How to Clean a Wool Rug, Including Set-In Stains

In addition to regular vacuuming and spot treating, wool rugs should be deep cleaned once a year.

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Photo: John Granen
Project Overview
  • Working Time: 1 hour
  • Total Time: 3 hours
  • Skill Level: Beginner

Wool rugs are sturdy floor coverings that can last a lifetime. Regular vacuuming and spot-treating stains as they happen will keep a wool rug looking its best, but on a yearly basis, it's a good idea to treat your wool rug to a deep cleaning. This guide provides all the steps needed to clean a wool rug, including how to spot-treat stains as they happen and after they've set in.

What You'll Need

Equipment / Tools

  • Broom or other long-handled tool
  • Vacuum
  • Soft-bristled carpet and upholstery brush
  • Large non-abrasive sponge


  • Dry carpet shampoo granules
  • Large tarp
  • 2 Utility buckets
  • Wool-safe cleaning solution
  • Light-colored cloth
  • 2 Towels
  • Fan


How to Clean a Wool Rug

  1. Shake the Rug

    If the size of the rug and your outdoor space allow for it, take the rug outside and shake it vigorously to dislodge dust, dirt, hair, and other soils embedded in the fibers. Then, drape the rug over something sturdy, like a porch railing or a set of chair backs, and use a broom handle to beat the rug.

  2. Vacuum Both Sides of Rug

    Bring the rug back indoors and vacuum it on both sides. Routine vacuuming, which should take place once a week in heavily trafficked areas and once a month in rooms and spaces that are less frequently used, only focuses on the top of the rug, but taking the time to flip the rug and vacuum its underside will result in a deeper clean.

  3. Use a Dry Rug Shampoo

    After beating and vacuuming both sides of the rug, assess what more needs to be done. If the rug has stains or an all-over dingy appearance, you will want to spot-treat and/or shampoo it. If the rug just needs some freshening up, use a dry carpet shampoo.

    Consult the manufacturer's instructions for the appropriate amount of dry carpet shampoo granules to use on wool rugs, and apply it to the carpet. Then, using a soft-bristled brush, work the granules into the rug's fibers and allow them to sit undisturbed for the recommended amount of time. Then, vacuum both sides of the rug to remove all of the dry shampoo residue. If the rug is small enough to allow, you can also take it outside and shake it or beat the dry shampoo out of it.

  4. Spot-Treat Stains (Optional)

    If there are small stains on the rug, use a wool-safe detergent or stain remover to eliminate them. Apply the stain remover to a damp light-colored cloth and gently dab at the stain until it's gone. Take care not to scrub, as friction can cause the wool to fray and pill. When the stain has been successfully removed, gently dab the area with a cloth dipped in clean water to remove residual detergent. Allow the rug to dry; if needed, use a vacuum to restore the nap of the rug.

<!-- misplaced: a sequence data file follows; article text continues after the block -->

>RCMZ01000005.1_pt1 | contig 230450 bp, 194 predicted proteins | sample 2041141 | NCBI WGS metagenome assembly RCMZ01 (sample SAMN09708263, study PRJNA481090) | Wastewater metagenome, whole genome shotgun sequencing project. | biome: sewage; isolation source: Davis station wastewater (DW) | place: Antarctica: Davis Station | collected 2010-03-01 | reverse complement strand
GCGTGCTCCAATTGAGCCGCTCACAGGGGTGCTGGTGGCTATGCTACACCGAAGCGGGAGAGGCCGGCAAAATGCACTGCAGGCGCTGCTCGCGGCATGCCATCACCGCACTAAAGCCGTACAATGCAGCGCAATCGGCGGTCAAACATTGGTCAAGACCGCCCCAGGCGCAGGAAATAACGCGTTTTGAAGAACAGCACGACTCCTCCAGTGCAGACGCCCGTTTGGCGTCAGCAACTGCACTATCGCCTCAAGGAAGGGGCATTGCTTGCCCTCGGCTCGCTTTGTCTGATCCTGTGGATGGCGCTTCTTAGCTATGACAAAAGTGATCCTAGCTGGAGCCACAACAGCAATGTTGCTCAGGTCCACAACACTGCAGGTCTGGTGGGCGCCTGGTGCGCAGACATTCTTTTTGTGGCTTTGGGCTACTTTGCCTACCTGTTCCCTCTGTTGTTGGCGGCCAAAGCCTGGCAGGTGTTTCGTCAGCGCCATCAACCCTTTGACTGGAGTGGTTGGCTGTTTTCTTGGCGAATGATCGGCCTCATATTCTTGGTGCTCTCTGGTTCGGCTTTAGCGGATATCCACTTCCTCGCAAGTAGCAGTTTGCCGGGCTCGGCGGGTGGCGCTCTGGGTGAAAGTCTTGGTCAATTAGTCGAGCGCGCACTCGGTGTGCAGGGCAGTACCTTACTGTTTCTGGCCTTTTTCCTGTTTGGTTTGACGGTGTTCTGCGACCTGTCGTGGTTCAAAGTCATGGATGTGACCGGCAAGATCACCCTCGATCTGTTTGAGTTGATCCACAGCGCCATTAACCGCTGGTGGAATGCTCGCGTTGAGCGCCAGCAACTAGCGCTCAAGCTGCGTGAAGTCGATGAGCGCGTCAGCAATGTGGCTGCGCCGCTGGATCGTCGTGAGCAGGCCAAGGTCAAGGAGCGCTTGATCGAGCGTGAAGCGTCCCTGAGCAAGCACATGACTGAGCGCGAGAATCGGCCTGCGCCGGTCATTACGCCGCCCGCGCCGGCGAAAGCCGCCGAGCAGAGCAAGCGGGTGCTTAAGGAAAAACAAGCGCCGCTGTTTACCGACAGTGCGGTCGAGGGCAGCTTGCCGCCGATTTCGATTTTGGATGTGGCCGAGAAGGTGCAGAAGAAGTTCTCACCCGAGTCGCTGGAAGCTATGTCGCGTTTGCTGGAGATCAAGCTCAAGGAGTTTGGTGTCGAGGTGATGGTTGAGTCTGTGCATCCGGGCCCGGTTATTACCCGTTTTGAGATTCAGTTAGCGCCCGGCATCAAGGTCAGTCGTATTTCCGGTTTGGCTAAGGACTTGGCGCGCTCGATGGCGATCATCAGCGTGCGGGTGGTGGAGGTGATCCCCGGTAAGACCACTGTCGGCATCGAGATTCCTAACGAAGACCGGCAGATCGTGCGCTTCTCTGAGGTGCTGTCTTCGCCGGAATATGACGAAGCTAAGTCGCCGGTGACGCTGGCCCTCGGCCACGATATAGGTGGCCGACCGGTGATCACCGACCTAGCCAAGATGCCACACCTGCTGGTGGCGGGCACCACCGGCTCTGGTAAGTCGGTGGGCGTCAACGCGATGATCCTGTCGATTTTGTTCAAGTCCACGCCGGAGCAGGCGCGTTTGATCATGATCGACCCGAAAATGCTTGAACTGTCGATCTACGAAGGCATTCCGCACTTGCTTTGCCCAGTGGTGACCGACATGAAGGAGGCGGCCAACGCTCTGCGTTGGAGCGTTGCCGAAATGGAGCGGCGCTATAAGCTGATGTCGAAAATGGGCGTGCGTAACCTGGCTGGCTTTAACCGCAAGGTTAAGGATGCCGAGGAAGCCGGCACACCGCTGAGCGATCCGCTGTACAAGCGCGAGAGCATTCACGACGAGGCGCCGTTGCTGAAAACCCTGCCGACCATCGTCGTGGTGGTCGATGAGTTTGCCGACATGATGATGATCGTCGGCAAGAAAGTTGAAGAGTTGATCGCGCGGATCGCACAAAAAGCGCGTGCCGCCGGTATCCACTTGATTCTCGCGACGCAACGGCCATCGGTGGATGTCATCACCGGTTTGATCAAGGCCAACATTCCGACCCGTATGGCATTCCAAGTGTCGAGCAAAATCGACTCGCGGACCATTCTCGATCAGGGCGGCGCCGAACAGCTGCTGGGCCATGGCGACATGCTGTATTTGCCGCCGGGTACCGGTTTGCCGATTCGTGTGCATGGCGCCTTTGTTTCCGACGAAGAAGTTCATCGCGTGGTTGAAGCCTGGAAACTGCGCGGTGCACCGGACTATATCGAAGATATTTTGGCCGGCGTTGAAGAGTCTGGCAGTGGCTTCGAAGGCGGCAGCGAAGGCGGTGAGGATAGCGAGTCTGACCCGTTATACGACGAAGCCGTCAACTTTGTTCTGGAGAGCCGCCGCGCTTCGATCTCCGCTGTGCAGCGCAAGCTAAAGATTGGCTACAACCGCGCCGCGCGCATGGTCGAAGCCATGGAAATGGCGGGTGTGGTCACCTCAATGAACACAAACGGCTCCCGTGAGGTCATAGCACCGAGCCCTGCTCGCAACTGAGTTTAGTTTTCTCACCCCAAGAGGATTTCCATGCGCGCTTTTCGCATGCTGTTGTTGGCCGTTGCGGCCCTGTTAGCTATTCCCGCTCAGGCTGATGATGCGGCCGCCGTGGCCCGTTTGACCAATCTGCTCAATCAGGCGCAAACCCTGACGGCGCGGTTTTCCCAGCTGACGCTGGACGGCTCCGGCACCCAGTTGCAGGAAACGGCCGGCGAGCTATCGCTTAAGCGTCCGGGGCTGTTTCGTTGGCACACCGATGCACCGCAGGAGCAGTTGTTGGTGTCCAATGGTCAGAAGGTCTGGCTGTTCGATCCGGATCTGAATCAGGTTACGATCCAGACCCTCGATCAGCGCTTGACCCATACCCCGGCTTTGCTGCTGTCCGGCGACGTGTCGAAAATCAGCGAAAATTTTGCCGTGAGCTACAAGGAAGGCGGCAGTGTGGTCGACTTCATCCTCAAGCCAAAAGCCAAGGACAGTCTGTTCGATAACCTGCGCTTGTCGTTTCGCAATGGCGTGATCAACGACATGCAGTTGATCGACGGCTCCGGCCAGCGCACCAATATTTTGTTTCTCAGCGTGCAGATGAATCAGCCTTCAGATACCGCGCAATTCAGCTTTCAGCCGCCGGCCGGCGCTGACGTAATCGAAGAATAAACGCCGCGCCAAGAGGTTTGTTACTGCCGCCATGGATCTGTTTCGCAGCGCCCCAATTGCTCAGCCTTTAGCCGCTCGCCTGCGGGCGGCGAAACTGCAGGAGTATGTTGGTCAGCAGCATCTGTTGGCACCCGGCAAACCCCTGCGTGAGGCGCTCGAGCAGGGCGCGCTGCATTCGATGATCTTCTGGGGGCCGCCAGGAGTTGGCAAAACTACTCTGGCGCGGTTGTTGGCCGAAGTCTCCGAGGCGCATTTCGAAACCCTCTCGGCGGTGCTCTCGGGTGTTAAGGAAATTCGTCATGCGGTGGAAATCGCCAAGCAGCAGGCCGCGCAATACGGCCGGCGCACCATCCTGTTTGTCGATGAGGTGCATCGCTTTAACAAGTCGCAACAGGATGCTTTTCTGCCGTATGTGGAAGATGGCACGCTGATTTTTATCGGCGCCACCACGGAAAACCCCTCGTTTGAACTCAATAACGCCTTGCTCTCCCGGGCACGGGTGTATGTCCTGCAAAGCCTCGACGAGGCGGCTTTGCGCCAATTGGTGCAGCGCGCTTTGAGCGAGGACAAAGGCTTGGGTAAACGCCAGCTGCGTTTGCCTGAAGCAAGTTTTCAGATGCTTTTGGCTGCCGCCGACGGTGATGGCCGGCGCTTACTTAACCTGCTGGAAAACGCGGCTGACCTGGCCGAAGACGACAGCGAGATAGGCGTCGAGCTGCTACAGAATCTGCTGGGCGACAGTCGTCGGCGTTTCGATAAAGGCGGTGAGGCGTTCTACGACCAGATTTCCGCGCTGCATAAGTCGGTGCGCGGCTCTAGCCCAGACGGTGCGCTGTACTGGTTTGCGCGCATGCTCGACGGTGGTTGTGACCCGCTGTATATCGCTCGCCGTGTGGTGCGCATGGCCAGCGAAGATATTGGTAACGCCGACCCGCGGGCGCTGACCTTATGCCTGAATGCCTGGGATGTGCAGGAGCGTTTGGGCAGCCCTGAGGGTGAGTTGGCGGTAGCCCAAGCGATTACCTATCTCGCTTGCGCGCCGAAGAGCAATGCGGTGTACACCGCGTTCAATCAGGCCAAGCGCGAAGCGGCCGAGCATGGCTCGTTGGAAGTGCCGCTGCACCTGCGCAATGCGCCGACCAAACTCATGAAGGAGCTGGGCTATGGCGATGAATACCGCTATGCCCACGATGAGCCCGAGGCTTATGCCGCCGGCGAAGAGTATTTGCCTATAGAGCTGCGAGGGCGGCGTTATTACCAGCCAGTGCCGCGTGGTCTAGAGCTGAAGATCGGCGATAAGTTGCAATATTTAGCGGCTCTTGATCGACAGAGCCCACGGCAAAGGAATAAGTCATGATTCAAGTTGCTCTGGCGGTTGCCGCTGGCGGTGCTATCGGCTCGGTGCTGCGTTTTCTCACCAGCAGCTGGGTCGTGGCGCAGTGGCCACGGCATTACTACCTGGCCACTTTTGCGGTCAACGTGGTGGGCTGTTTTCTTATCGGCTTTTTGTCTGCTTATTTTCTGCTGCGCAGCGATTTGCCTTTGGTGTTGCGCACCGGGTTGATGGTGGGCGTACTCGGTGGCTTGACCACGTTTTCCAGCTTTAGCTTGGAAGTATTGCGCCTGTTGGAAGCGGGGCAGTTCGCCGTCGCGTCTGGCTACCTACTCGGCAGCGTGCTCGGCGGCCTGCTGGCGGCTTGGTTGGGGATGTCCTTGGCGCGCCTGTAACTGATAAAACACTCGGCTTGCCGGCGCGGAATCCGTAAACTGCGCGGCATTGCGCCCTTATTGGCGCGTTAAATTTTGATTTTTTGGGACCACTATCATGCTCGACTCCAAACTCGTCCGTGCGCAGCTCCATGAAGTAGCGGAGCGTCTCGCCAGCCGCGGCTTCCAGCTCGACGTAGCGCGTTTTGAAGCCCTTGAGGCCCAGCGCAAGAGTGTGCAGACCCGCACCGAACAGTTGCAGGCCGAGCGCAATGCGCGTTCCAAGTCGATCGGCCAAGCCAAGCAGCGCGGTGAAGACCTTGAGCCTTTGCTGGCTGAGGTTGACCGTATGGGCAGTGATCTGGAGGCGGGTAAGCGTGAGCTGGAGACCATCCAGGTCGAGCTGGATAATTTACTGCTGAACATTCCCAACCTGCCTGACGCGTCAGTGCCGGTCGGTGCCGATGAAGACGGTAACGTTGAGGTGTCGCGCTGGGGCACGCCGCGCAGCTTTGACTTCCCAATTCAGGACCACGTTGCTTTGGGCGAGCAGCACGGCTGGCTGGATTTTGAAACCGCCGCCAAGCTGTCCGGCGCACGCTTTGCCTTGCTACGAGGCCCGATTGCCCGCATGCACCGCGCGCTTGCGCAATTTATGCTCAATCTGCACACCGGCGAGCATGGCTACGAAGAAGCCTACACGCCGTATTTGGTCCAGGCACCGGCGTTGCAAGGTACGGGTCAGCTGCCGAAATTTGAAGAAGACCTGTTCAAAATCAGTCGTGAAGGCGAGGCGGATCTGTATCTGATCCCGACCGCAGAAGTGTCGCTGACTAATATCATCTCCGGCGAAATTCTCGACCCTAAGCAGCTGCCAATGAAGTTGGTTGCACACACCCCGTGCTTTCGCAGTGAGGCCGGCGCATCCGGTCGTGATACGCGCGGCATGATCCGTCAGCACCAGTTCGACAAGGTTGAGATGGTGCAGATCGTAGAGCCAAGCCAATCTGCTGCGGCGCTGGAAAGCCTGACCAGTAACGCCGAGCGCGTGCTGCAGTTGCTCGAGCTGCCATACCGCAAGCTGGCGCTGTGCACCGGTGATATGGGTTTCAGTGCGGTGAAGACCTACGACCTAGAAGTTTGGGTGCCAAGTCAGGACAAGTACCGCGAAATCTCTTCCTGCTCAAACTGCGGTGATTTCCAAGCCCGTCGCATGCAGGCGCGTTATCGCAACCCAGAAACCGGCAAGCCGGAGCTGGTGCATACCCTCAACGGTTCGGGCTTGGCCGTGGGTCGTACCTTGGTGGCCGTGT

5. Deep-Clean Rug (Optional)

    Wool rugs that have extensive stains or large areas of dinginess from foot traffic should be given an all-over deep clean. This can be done using a carpet cleaning machine, or by hand using the method outlined in the step-by-step instructions, below.

How to Deep-Clean a Wool Rug to Remove Set-In Stains

  1. Prep Room and Cleaning Solution

    If you will be deep-cleaning a wool rug indoors, lay down a tarp to protect the flooring. In a bucket, mix wool-safe detergent with water, using the manufacturer's instructions on dosage and dilution ratios. Fill another bucket about halfway up with clean water.

  2. Wash Wool Rug

    Dip a sponge into the cleaning solution and wring it out well, so that it is damp but not dripping. Wool is highly absorbent and can be slow to dry, so its fibers should not be saturated with liquid. Starting at one end of the rug and working in sections, wash the rug using a firm but gentle touch, rinsing and wringing out the sponge as you go. Do not scrub the fibers, as this can cause them to fray or break.

  3. Rinse Rug

    After deep cleaning one section of the rug, rinse the sponge well, dip it in the bucket of clean water, wring it out, and go over the area to remove the detergent residue. It is important to remove all soap residue to avoid leaving the rug with a dull appearance. Additionally, leaving behind soap residue will attract and trap dirt more than clean fibers.

  4. Blot with Towels

    Once the section has been rinsed, use clean, dry towels to blot it dry. Lay the towel over the area and press down firmly to extrude water from the rug. 

  5. Air-Dry Rug

    Allow the rug to air dry completely; this can take up to 24 hours. Depending on its size and your available outdoor space, it can be hung or laid outside to dry. Placing a fan or fans near the rug will help speed up indoor drying time.

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